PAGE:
Why Consider Community College (Seriously)?

Samuel Cotta

March 01, 2024

When a Bay Area high schooler asks about what college to attend, the response of almost every parent is something like “4-year private college.” Indeed, this is the intuitive answer lying dormant on most of our tongues. However, we may be excluding a key piece of information at this table of future consideration—and much more than a lack of hospitality may be at stake. 

California boasts the largest system of higher education and some of the highest-rated community colleges in the country. For example, Santa Barbara City College (5 hours from the Brutus HQ) is rated #8 on Niche.com for Best Community Colleges in America and #3 out of 116 community colleges in-state: a world-class education with the added bonus of substantially subtracted stress.            

Not only is admission into colleges like this both free and guaranteed, but later on there is a much more decent chance of getting into a UC—that is, after 1-2 years of getting a better idea of what you want to do with the rest of your life. The UC system also happens to offer an exclusive TAG program (Transfer Admission Guarantee), guaranteeing admission into a UC if you fulfill certain course requirements at a California Community College. Even so, taking part in the program is far from a requirement, as ⅔ of accepted transfer students are not involved. Here’s a more detailed explanation to check out if you’re interested: https://admission.universityofcalifornia.edu/_assets/uc-tag-matrix-2024_2025-2.pdf

At a community college, you can not only fulfill general education requirements, but also complete lower-division study for your degree. For a CSU, you can go straight into higher-division coursework in an Associate Degree for Transfer (ADT) pathway. Concerning the transfer process itself, in-state students have a slightly better shot at financial aid, and the vast majority of the transfer population is also in-state. According to UC Berkeley, nearly 30% of UC undergraduates are transfer students (https://cogsci.berkeley.edu/undergraduate-program/resources/transfer-students-resources#). Additionally, UCs don’t usually accept recommendation letters for transfer students, but some majors request them as part of a required supplemental application.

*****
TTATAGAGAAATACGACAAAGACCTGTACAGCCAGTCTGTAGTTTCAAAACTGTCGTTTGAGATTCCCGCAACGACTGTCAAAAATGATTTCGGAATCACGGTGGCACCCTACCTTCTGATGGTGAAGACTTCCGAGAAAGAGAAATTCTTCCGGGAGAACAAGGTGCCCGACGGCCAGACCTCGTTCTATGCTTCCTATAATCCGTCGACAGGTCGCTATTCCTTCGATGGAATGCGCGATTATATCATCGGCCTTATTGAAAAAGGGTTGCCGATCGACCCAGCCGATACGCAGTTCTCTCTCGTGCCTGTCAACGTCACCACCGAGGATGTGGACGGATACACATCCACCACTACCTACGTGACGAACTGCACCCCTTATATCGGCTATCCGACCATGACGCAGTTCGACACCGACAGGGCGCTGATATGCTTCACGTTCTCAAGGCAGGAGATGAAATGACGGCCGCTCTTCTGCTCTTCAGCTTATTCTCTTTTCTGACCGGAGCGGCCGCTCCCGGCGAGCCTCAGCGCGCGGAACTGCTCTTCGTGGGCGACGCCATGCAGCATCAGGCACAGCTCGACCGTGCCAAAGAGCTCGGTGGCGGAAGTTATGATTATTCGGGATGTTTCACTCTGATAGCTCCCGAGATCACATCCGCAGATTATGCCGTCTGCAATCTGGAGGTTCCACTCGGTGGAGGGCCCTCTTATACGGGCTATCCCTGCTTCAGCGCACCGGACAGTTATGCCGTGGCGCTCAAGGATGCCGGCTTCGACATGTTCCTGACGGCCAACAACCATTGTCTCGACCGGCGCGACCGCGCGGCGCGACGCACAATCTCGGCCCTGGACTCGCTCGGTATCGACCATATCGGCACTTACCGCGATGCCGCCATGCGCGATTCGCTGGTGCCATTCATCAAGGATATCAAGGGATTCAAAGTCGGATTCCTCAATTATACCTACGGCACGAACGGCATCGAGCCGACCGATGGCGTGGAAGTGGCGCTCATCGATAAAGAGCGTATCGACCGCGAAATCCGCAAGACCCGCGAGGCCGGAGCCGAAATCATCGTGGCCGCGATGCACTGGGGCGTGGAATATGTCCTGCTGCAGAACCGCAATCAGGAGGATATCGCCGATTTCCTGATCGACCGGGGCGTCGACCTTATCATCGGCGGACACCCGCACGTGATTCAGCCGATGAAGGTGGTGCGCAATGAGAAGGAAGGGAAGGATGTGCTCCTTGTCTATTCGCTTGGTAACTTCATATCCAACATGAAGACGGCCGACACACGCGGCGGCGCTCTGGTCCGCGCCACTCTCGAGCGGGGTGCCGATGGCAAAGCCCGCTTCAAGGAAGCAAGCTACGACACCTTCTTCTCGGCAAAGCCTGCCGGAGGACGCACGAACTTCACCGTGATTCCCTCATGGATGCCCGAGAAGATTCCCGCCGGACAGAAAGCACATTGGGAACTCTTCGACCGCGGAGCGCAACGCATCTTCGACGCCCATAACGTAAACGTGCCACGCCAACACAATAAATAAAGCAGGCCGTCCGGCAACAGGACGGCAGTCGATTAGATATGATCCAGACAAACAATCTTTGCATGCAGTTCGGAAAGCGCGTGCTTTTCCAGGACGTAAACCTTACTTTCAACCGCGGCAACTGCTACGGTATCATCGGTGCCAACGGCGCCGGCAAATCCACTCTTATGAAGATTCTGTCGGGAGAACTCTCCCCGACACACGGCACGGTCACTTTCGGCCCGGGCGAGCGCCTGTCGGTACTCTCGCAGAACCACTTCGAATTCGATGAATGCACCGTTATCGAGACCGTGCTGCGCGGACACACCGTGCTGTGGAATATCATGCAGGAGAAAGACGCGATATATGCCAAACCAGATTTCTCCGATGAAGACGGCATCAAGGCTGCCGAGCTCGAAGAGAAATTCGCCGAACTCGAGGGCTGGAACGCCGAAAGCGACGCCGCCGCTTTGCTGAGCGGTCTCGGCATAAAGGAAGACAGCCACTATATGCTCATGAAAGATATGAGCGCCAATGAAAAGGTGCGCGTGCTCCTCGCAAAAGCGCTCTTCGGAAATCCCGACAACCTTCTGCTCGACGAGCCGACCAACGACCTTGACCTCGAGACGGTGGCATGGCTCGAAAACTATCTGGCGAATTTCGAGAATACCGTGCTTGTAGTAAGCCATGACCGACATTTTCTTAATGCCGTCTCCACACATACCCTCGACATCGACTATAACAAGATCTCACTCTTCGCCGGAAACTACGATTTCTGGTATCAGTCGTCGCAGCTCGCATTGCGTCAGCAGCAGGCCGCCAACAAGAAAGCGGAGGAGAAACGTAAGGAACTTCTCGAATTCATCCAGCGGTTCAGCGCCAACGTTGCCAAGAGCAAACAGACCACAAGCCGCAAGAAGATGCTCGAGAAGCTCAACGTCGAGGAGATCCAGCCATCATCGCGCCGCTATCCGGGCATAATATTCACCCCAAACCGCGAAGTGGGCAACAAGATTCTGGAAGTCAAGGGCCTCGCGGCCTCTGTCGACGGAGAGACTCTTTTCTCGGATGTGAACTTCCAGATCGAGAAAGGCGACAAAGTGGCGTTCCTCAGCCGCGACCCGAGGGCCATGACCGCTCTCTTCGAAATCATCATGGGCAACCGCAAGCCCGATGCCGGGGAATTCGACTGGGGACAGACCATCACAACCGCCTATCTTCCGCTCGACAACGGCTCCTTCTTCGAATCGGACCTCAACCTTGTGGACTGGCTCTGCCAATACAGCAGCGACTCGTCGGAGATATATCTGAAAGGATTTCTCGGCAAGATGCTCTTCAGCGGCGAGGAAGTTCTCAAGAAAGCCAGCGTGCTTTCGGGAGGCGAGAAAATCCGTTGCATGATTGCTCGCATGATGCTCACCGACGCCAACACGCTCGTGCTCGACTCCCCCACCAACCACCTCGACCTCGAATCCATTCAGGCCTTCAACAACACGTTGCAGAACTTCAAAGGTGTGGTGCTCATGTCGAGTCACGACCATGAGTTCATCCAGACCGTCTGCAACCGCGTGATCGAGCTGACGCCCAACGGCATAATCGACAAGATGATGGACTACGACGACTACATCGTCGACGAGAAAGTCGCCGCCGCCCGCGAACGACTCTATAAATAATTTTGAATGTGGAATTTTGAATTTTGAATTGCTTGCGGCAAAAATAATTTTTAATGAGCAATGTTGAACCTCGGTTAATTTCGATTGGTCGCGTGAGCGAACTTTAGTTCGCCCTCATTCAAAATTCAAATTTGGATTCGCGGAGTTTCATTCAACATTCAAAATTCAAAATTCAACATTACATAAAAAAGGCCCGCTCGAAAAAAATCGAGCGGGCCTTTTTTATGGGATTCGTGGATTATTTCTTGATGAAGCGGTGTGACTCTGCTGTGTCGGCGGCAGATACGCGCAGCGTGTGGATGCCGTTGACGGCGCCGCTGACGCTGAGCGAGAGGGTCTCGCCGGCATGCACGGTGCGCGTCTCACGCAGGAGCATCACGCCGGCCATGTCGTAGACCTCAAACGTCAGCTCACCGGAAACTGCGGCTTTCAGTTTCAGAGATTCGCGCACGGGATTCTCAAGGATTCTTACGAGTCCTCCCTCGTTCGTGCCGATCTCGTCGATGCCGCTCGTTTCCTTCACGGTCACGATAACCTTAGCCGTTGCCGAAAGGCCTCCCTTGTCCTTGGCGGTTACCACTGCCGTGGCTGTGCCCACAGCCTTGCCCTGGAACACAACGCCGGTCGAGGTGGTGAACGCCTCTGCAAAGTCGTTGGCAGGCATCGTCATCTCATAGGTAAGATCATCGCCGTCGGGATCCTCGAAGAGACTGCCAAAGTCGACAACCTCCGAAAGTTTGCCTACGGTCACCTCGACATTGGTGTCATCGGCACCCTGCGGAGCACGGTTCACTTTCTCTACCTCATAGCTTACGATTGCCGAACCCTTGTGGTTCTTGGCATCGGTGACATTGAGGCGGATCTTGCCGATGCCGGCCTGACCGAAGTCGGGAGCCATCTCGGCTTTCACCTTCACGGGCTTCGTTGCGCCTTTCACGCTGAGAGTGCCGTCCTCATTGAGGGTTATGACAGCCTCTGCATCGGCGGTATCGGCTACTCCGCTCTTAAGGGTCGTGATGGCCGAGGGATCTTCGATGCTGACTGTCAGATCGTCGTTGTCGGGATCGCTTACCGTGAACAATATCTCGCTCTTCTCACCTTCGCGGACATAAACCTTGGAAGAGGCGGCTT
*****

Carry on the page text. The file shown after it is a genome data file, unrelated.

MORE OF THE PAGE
Upon statistical investigation of community colleges, a con that immediately sticks out pertains to graduation rates: only 3% finish community college in 2 years, but this is “almost always because students transfer to new schools before graduation,” according to the short documentary “A Choice,” which can be found on SHS Map [YouTube Channel]. Later in the film, Leo Villaboso, director of outreach at West Valley Community College, states, “We have so many different clubs, opportunities for students to get involved…and we even have a study abroad program.” Especially in California, it’s entirely possible to get the same lower-division experience—or better—than you would at a 4-year university at a much more affordable price, saving tens of thousands on tuition and making your time at private college a lot more worthwhile. 

Even with all this going for community college, cons concerning prestige and opportunity remain an obstacle for this educational route, shunning it as some kind of emergency detour. Many parents are wholly convinced about the right path for their child in an ever-increasingly competitive admissions landscape. For that very reason, however, students should be educated on all available options in order to make their own adaptive decisions. Also, excessive stress typically doesn’t do any favors when a success goal can be achieved in a more economical and enriching way. If the community college path seems paved with pros for you, trying it out may perhaps be worth the patient process of parental persuasion. Maybe it can be a sunray on your horizon—and a pretty refreshing one at that.